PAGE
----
The bare essentials, the Stacey Surfboards Flathead has a straightforward design that is not only reliable and responsive but also exciting in the water.
+ Just what you need in a short, stubby high performance shortboard design and nothing you don’t
+ Despite the shorter, fatter outline, the Stacey Flathead handles big drops, solid groundswells and critical manoeuvres (if you do those)
+ Performance tweaks to the design let you do what you do whether that’s sweeping bottom turns, tight turns of big hacks. It doesn’t mind a hollow beachy, too
– I love the look of a black board (non-standard) but DANG it gets hot in the sun (I swear I could smell the resin melting while carrying this lil beauty)!
The Stacey Surfboards Flathead surfboard at 6’2 x 20 5/8 x 2 3/4 @ 37.8L’s of volume. Standard Stacey Surfboards Flathead dimensions and volume at the bottom of this page.
Best Wave Type
This is a versatile performer that works best from chest high, rolling beach breaks to more powerful, punchy reef breaks at a few feet overhead
- Short, flat entry rocker for easy paddling
- Stubby shortboard outline that’s great for fun small wave performance surfing
- Flat center deck to easily find your footing
- Full rolled rails to surf easily
- Single to double concave bottom contour that generates & controls speed
- Thruster fin set-up
- Stacey Surfboards Shovelhead Review: the Flathead’s DNA…a well balanced small to medium size wave all rounder
- Haydenshapes Love Buzz Review: a wicked cross between the beloved Hypto Krypto and The Ando model, this is an explosive small to medium size wave all rounder
- Eye Symmetry Rapture Review: 0-100 in no time, this Rapture catches smaller waves with ease and turns on a dime
- Pukas The Game Surfboard Review: serious high performance beach break board
Oh goody gum drops, it’s Wednesday. We’re going to talk about some surfboards! Hey this is Ben, welcome to Benny’s Boardroom! I’m feeling pretty good today, having a good week. I just got back from a great trip to Bali and I’m a pretty happy chappy right now. My little boy is awesome, he’s growing and that’s pretty cool. I’ve been surfing some great boards like this Stacey Surfboards Flathead that you’re looking at.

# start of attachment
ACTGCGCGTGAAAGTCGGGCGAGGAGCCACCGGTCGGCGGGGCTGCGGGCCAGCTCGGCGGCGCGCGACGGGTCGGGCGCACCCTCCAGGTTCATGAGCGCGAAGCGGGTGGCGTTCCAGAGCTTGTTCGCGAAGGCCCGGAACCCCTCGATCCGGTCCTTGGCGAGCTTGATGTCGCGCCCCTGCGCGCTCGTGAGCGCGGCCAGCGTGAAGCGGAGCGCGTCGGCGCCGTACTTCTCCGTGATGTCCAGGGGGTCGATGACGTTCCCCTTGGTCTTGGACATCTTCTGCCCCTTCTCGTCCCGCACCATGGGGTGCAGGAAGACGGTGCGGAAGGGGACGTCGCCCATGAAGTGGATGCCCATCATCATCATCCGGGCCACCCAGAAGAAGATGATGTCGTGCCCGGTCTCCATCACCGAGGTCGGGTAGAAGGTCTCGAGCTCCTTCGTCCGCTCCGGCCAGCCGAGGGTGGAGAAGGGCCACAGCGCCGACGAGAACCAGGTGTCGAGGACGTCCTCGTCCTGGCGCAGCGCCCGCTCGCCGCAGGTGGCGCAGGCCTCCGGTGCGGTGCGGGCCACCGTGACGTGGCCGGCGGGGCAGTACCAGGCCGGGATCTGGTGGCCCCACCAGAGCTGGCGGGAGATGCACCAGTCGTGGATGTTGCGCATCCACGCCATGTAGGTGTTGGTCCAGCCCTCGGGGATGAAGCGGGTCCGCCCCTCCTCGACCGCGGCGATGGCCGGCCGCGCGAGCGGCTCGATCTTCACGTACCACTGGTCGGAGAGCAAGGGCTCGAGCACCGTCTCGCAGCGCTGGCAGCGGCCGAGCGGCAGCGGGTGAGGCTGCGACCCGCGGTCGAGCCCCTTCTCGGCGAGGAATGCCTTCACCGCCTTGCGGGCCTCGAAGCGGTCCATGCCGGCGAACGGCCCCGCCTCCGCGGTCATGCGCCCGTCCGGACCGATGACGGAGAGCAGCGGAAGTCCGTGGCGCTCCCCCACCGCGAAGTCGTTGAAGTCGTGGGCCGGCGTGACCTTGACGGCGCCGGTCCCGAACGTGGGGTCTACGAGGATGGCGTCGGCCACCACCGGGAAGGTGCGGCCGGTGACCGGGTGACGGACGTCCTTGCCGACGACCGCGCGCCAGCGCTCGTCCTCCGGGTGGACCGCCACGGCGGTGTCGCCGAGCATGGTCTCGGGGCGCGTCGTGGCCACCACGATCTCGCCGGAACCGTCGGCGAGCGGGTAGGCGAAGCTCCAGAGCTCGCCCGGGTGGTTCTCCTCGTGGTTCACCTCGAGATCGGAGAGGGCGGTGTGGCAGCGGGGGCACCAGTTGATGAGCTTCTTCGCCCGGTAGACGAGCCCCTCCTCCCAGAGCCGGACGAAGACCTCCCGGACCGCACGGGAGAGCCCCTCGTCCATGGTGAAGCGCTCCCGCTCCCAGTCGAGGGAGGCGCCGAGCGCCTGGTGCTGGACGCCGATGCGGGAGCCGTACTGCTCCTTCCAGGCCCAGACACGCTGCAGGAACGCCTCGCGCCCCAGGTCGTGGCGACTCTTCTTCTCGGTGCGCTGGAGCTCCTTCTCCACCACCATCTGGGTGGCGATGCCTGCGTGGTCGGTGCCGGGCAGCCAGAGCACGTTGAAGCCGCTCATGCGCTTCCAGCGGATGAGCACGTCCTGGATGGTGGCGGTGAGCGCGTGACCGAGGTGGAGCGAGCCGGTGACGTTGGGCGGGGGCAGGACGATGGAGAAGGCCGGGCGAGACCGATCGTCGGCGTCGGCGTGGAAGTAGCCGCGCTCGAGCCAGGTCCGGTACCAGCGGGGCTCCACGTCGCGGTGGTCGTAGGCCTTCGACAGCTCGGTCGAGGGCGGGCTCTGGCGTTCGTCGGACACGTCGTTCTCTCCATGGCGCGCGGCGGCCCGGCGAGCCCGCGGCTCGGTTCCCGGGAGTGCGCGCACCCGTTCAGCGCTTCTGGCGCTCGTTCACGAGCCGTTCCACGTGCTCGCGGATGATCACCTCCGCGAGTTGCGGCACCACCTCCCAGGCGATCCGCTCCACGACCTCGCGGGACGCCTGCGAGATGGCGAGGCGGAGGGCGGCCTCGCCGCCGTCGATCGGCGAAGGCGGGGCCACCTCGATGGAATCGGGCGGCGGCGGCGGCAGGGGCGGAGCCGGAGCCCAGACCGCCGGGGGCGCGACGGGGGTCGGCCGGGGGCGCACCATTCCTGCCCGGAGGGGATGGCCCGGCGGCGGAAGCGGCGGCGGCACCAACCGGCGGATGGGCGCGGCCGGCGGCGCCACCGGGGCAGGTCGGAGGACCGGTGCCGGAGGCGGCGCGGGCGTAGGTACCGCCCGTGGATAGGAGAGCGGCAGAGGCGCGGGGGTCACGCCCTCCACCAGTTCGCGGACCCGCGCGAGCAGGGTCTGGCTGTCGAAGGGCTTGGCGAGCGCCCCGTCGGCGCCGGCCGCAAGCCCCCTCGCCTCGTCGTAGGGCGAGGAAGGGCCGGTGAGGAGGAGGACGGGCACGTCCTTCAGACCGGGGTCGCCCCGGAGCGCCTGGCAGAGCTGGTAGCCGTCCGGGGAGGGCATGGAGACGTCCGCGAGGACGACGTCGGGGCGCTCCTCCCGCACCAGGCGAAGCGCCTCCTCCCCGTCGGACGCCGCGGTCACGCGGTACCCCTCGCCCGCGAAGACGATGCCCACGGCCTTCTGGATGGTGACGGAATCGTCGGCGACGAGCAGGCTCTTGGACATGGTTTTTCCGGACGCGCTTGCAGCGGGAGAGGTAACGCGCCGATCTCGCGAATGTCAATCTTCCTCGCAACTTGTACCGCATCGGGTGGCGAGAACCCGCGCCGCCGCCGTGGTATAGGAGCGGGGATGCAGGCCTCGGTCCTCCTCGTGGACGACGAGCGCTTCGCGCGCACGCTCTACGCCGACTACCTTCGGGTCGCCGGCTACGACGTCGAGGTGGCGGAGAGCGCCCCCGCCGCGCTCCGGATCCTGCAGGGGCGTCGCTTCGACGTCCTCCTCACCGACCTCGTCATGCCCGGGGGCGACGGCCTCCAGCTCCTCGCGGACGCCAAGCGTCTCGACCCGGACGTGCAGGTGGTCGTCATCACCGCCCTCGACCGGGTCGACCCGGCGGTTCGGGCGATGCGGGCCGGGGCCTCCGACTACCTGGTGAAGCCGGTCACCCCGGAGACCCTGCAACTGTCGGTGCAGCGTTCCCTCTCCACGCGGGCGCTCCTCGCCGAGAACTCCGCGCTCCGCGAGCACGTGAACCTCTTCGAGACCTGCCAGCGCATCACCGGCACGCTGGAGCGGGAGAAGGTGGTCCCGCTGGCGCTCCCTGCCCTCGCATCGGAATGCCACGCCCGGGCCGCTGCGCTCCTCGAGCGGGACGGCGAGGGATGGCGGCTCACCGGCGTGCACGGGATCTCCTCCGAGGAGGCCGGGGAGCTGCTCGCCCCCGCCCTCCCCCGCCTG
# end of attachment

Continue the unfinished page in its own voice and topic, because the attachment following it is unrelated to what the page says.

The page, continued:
I do have a little bit of affliction for the Stacey Surfboards. They always seem to go really well for me and I really like dealing with Liam and Lee of Stacey’s Surfboards, they’re just fantastic guys. They care a lot about the boards that they produce and they try to make them for average everyday regular surfers, like me. So I’m always pretty excited when I get a new Stacey Surfboard. This is a brand new model from Stacey. One thing that I like about this is it’s really a simple design.
They kind of stripped back a lot of the fancy stuff that you see in a lot of different boards; the crazy tail shapes, and the big wide groveler outlines and they just stripped it back to this short, stubby, all around, small to medium-sized wave shortboard design. I took this board to Indonesia with me and I actually, I frankly wasn’t expecting to surf it very much because I was expecting this to be more of a head high – maybe a touch overhead – but a head high and below type of job, but we got a couple of decent swells.
We actually had a very big swell at the end of our trip, but in the beginning of my time over there, I was surfing a lot of smaller waves. The first few days were overhead and I took this out and had a great, great time on it. It handled bigger drops. It handled the nice powerful 16-second period ground swells that you often see in Indonesia. When I was going and doing bottom turns, I was surfing this little break just around the corner from Uluwatu in Bali. It’s one of those waves that just sits up and lines up and runs and it’s a relatively easy wave to surf, but it is fast and it does have a lot of power. I found that I wasn’t struggling at all surfing on this little stubby outline. When I looked at this originally, I didn’t think that it would handle it, but I was able to come around and do nice sweeping bottom turns and get a good line set and pump down the line and do some big hacks. Man, I had a really good time surfing this board.